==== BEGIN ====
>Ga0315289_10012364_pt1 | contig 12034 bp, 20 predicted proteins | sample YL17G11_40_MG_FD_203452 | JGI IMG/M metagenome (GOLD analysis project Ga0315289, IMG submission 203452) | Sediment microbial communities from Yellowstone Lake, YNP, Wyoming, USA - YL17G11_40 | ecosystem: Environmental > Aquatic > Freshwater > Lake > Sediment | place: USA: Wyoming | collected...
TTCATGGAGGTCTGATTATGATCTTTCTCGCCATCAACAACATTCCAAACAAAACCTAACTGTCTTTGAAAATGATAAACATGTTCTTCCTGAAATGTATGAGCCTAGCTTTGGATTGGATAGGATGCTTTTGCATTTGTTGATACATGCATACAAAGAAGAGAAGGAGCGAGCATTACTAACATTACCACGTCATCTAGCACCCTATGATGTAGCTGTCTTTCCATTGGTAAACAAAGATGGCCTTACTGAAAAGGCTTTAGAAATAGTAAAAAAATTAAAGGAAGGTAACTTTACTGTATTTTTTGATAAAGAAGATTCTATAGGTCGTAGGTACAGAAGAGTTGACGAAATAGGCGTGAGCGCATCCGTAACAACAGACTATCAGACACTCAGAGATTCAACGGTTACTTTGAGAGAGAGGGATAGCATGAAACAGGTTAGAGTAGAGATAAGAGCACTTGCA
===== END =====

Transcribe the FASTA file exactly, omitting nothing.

>Ga0315289_10012364_pt1 | contig 12034 bp, 20 predicted proteins | sample YL17G11_40_MG_FD_203452 | JGI IMG/M metagenome (GOLD analysis project Ga0315289, IMG submission 203452) | Sediment microbial communities from Yellowstone Lake, YNP, Wyoming, USA - YL17G11_40 | ecosystem: Environmental > Aquatic > Freshwater > Lake > Sediment | place: USA: Wyoming | collected...
TTCATGGAGGTCTGATTATGATCTTTCTCGCCATCAACAACATTCCAAACAAAACCTAACTGTCTTTGAAAATGATAAACATGTTCTTCCTGAAATGTATGAGCCTAGCTTTGGATTGGATAGGATGCTTTTGCATTTGTTGATACATGCATACAAAGAAGAGAAGGAGCGAGCATTACTAACATTACCACGTCATCTAGCACCCTATGATGTAGCTGTCTTTCCATTGGTAAACAAAGATGGCCTTACTGAAAAGGCTTTAGAAATAGTAAAAAAATTAAAGGAAGGTAACTTTACTGTATTTTTTGATAAAGAAGATTCTATAGGTCGTAGGTACAGAAGAGTTGACGAAATAGGCGTGAGCGCATCCGTAACAACAGACTATCAGACACTCAGAGATTCAACGGTTACTTTGAGAGAGAGGGATAGCATGAAACAGGTTAGAGTAGAGATAAGAGCACTTGCA